A Two-Year Reprieve For Medicare Insolvency Sounds Like Good News. But It Isn’t
The Medicare trustees’ new estimate that the program’s Part A Hospital Insurance (HI) Trust fund will remain solvent for an extra two years—to 2028—sounds like good news. But dig deeper into the 257-page report and the news is grim for the future of Medicare and its 64 million beneficiaries.
Headlines from the trustees’ annual report always focus on the depletion date for the HI trust fund. And, due to the effects of Covid-19 and the subsequent booming economy, the trustees projected the hospital insurance fund can continue to pay all its bills for a bit long than expected.
But before you break out the champagne, keep a few things in mind:
· Even a depletion date of 2028 is terrible. The HI trust fund remains dangerously close to insolvency. When it goes into the red, payments to hospitals, skilled nursing facilities, hospice, and the increasingly popular Medicare Advantage Plans will have to be cut. And that would mean beneficiaries would lose access to care.
· The trustees’ estimates are more uncertain than usual. Because the HI trust fund is financed with payroll taxes, it is highly sensitive to changes in the economy, employment, and wages. As a result, Medicare’s short-term future could become noticeably worse if the US falls into a recession over the next year.
· Because we have waited so long to address Medicare’s financing problems, any changes to improve its solvency are likely to be extremely painful and politically enormously difficult. For example, to restore the HI trust fund’s long-term financial stability, payroll taxes would have to be increased by 24 percent, benefits would have to be cut by 15 percent, or some combination of both.
· Hospital insurance accounts for only about 40 percent of Medicare costs. The rest of the program, which is funded by beneficiary premiums and general revenues rather than a fixed rate payroll tax, never will become insolvent. But that’s only because premiums and cost-sharing will rise for beneficiaries and income taxes will go up for everyone.
Most Medicare Part B enrollees pay their premiums by deducting them from their Social Security benefits. Today, those premiums take about 28 percent of Social Security benefits. By 2040, they will absorb 35 percent, if Congress makes no changes.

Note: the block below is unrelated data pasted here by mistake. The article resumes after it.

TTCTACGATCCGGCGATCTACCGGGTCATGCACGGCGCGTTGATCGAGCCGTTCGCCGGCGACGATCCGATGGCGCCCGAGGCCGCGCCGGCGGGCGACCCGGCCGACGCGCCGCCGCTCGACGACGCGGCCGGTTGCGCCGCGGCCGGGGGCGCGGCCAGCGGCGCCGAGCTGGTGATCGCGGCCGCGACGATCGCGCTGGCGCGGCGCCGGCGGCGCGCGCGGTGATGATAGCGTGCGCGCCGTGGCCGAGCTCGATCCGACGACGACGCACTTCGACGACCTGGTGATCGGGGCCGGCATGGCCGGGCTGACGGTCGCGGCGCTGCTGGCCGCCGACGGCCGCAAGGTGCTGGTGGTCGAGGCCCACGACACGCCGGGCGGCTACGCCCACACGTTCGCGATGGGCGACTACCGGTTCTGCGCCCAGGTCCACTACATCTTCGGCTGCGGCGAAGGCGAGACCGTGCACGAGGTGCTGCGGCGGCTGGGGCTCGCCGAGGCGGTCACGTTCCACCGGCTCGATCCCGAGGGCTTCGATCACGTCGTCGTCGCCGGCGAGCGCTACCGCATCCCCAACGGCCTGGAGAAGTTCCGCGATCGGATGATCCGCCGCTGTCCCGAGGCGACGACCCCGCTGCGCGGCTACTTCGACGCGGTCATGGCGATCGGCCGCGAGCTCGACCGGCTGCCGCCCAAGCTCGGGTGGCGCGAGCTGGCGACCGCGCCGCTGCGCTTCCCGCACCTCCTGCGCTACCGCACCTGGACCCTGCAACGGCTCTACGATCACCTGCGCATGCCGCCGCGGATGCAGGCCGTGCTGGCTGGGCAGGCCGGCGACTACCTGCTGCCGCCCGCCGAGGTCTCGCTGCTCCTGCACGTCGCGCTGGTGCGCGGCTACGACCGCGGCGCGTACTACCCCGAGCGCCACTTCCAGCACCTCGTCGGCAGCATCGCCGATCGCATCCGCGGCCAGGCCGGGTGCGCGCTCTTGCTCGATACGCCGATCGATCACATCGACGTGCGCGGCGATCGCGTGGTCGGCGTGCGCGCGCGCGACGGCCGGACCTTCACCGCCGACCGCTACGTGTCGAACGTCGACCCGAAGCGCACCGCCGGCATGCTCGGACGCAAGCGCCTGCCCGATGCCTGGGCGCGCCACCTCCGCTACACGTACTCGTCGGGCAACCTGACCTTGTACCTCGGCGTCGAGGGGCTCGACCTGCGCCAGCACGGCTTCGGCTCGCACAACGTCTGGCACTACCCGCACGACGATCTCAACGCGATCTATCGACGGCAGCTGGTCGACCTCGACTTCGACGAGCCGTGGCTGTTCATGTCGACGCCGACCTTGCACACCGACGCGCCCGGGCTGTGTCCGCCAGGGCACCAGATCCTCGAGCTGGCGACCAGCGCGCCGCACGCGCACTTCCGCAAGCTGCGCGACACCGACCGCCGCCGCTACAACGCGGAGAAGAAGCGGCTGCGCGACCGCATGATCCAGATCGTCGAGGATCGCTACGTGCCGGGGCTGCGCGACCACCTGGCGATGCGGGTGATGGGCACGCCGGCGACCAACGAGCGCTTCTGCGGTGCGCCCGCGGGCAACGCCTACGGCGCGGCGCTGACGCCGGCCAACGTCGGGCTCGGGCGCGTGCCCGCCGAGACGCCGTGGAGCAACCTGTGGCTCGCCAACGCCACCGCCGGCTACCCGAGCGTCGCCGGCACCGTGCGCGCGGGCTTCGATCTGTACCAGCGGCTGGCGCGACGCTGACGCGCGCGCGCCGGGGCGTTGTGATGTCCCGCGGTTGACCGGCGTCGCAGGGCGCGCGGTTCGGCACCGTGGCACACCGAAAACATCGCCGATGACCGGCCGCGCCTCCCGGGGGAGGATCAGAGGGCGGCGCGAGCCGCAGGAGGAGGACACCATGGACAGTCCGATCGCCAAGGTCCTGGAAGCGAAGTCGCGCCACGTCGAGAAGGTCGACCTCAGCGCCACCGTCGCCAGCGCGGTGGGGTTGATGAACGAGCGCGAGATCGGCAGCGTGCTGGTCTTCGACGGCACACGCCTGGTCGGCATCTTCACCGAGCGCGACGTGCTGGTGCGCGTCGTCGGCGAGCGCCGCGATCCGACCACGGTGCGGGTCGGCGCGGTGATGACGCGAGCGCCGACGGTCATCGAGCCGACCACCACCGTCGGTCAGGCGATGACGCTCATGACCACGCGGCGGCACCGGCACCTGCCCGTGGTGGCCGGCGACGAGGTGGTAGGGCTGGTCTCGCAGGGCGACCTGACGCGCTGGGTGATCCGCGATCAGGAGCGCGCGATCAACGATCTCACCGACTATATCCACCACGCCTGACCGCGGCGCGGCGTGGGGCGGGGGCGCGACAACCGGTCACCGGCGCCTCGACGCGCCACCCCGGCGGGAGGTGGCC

Filling the gaps
Medicare is complicated. It calls the funding mechanism for Part B doctor visits, Part D drug benefits, and a share of Part C Medicare Advantage managed care the Supplementary Medical Insurance trust fund (SMI). But it isn’t a trust fund at all. Instead, it combines premiums (which it raises each year) with whatever general fund revenues it needs to fill the gap and pay the bills.
Last year, about 73 percent of Part B and 74 percent of Part D was funded through the income tax, eating up about 18.5 percent of total federal income taxes. By 2040, that share will increase to almost 27 percent.
Medicare is in trouble for multiple structural reasons. First, the number of beneficiaries is rising rapidly as the population ages. At the same time, the number of workers whose taxes support most of the program is increasing much more slowly. In 2000, there were nearly 4 workers for every beneficiary. By mid-century, there will be fewer than 2.5.
Second, over the long term, health care costs per beneficiary are likely to rise faster than wages. That means those payroll taxes can’t keep up with increased costs.
An outdated design
But the biggest problem is that Medicare’s entire design is outdated. Remember, the program was created in 1965, more than a half-century ago. Congress has made many adjustments since then, but Medicare still is based on that 1965 chassis. It is a bit like trying to keep your 1965 Ford Mustang running in 2022. You can keep patching and fixing, but in the end you’ve still got a 57-year-old car and a lot of Bondo.
Congress has kept Medicare going the same way. It added a long-needed drug benefit. And it created a functioning managed care program. It increased out-of-pocket costs for high-income beneficiaries. But it still is a 1965 health insurance program.
It still hasn’t got the payment model right for managed care and struggles to effectively encourage care coordination and quality payments for traditional fee-for-service providers. The whole idea of having to purchase supplemental health insurance on top of traditional Medicare is an acknowledgment that basic benefits are insufficient. And why separate insurance for hospital care from doctor visits? No decent private insurance does that.
What about long-term care?
Then there is long-term care. Medicare generally will not pay for long-term care, even though the majority of its beneficiaries will need it. And even though Medicare spends more than twice as much for those with chronic conditions and personal care needs than it does for those without functional impairment. And even though robust social supports and services have the potential to lower Medicare’s hospital costs.
Congress could create a fully-funded public long-term care insurance program to help families pay the high costs of these supports and services.
In a perfect world, Congress would do a top-to-bottom redesign of Medicare. That won’t happen, but lawmakers can’t continue to look the other way while one of the most important—and most popular—federal program gradually collapses.